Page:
“I start from the premise that the UK is the most massively over-centralised of all the western democracies and I find that deeply unhealthy.”
That point is about England and devolution all round—if I may use that 19th century phrase. He continued:
“I welcome this Bill very strongly because it is a step, not a leap—it is a step in the right direction.”
I welcome the Bill, which contains much that will benefit the residents of west Wales in particular. The more I listened to the speeches today, especially from Mr Hain, the more I came to the conclusion that we must be doing the right thing, given the level of opposition that he expressed.
I probably have more in common with my hon. Friend David T. C. Davies, the Chairman of the Select Committee, than I should perhaps readily and publicly admit. That is because I am not an anti-devolutionist but I am a reluctant devolutionist. I am pragmatic about it and I accept that we are where we are. I am reluctant because, in the time that I have lived in and represented my area, I have never had a business—small, medium or anything in between—come and tell me about the need for further devolution or for further powers to be devolved to Cardiff. In many cases, I have been on the end of contrary suggestions. Very few people say that the one thing standing between them and sustainability and profitability is more politicians, more devolution and more of the confusion that can sometimes result.
Nor have I heard from many members of the public about the need for further devolution. I suppose that that is a contradictory comment, because when put to the test in a referendum the result is somewhat different, but not many people talk to me about the need to devolve the criminal justice system, the police or other such matters. I therefore come at the issue from a very schizophrenic position, knowing that we are where we are—as Hywel Williams has just said.
My hon. Friend the Member for Monmouth and I come into step on the danger of mission creep. I do not always admit to sharing the views of the former Prime Minister Mr Blair, but I will on this occasion, because he said:
“I was never a passionate devolutionist. It is a dangerous game to play. You can never be sure when Nationalist sentiment ends and separatist sentiment begins.”
That was not entirely different from what Donald Dewar had said at the time that the Scottish Parliament was set up. He very explicitly said that he saw it as the end of the debate about independence—but a few short years later we are on the eve of a referendum on Scottish independence. That troubles me because—as other hon. Members have said—we appear to be travelling in one direction only, towards independence in all but name.
The Bill is a chance to put all that to bed. It strikes the correct balance between practical considerations and ideological objectives. Above all, it is a Bill that has the voter, the ratepayer and the business man and woman in mind, rather than the ambitions of politicians, either here or in Cardiff.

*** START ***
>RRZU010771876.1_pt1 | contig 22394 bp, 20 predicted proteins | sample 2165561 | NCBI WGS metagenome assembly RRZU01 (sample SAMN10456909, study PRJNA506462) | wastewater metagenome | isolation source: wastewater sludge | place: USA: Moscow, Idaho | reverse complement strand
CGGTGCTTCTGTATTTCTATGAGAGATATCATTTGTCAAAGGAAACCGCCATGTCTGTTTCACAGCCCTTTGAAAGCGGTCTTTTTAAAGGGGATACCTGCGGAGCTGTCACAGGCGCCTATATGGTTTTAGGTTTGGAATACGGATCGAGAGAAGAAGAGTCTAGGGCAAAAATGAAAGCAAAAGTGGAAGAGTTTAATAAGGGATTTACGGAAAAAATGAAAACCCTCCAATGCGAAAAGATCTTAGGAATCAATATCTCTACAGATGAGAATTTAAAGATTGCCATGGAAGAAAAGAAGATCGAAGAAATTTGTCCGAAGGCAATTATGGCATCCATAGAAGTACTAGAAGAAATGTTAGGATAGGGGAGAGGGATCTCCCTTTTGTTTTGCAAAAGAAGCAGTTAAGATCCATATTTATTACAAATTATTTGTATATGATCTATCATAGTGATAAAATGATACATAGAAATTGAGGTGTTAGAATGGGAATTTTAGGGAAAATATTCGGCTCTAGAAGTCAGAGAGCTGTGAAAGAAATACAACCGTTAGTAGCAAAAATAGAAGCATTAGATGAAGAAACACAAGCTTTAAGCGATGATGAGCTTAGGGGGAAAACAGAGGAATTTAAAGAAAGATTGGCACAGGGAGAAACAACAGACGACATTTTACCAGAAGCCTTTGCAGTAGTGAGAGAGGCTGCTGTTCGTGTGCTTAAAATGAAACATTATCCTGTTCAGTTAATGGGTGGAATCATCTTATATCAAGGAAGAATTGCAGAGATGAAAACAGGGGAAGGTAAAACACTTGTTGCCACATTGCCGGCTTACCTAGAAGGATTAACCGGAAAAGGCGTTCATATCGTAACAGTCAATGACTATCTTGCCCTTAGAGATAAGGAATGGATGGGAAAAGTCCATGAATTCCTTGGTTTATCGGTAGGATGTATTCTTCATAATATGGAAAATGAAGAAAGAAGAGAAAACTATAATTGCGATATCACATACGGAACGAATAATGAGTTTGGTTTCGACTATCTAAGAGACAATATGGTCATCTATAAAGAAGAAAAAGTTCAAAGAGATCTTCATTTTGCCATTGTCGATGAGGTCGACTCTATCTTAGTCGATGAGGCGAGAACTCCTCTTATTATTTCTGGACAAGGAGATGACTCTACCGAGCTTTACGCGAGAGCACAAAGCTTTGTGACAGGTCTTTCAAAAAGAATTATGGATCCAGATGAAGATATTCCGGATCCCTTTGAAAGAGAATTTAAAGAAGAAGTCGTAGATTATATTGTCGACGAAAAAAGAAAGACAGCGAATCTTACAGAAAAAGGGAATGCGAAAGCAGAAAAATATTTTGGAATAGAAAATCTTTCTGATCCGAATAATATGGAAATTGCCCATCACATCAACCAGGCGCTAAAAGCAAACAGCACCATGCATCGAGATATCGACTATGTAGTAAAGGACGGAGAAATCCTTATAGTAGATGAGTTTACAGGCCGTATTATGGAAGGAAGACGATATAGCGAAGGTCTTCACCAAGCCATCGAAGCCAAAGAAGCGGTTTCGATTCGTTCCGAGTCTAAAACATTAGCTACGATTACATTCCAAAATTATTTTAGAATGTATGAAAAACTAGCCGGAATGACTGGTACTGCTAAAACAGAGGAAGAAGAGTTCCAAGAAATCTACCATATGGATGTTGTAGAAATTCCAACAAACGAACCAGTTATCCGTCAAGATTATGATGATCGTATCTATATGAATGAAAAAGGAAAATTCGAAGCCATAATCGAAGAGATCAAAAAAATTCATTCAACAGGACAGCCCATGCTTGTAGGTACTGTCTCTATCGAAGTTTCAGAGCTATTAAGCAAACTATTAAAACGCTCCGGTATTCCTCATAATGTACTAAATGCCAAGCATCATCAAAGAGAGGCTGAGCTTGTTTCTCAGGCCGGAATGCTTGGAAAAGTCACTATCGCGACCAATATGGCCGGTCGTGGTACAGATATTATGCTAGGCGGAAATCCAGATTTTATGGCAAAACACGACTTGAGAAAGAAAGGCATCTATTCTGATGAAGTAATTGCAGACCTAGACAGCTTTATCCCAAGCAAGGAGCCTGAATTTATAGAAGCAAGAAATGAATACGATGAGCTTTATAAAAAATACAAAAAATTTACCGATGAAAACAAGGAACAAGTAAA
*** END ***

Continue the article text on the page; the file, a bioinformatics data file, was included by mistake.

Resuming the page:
I want to touch on one and a half issues—both constitutional—and I shall be as brief as I can, because the afternoon seems to be dragging on into the night. The first issue is fixed-term Parliaments. When I was on the Political and Constitutional Reform Committee, we looked at this in some detail, and there was very little objection to the notion of fixed-term Parliaments. They were felt to have the potential to reduce uncertainty and instability, to give a clear timetable for the next election, and to provide more effective forecasting and the ability to prioritise more effectively. All of that is a given. There was not quite so much consensus on whether the term should be four years or five. The general view is that we are one of a relative minority of countries across the globe that have opted for five years. Nobody considers it to be much of a problem except when a collision of dates occurs, perhaps between elections to this Parliament and to the Welsh Assembly. Even then, the Electoral Reform Society was not particularly alarmed by the fact that the public may have to make a choice between candidates in Cardiff and candidates in Westminster. I agree: plenty of evidence suggests that people are capable of making an informed and intelligent decision in two simultaneous elections.
I am concerned that if boundaries were to change as a result of future legislation, asking people to vote for candidates on different boundaries might cause confusion, and we would need to guard against that. People ask how likely that is to happen, and it is probably some way off, but there is a more immediate problem. If there were to be—God forbid—a yes vote for Scottish independence in September, the whole basis of our future government could be affected by people who will spend only a few months in this House. The question is—and I suspect that Plaid Cymru Members will sympathise, and perhaps even Members from other parties—whether we could legitimately have an election in May 2015, the outcome of which was decided by people who would not be in this House for very many weeks thereafter. That is an argument—I put it no more strongly than that—for deferring the general election until after those matters have been resolved, which would then bring us into collision with the Welsh Assembly elections, now set for May 2016. Although I do not have too much of a problem with a dual election, we need to consider that that might be an inevitable outcome of a result in favour of independence—albeit unlikely—in Scotland later this year.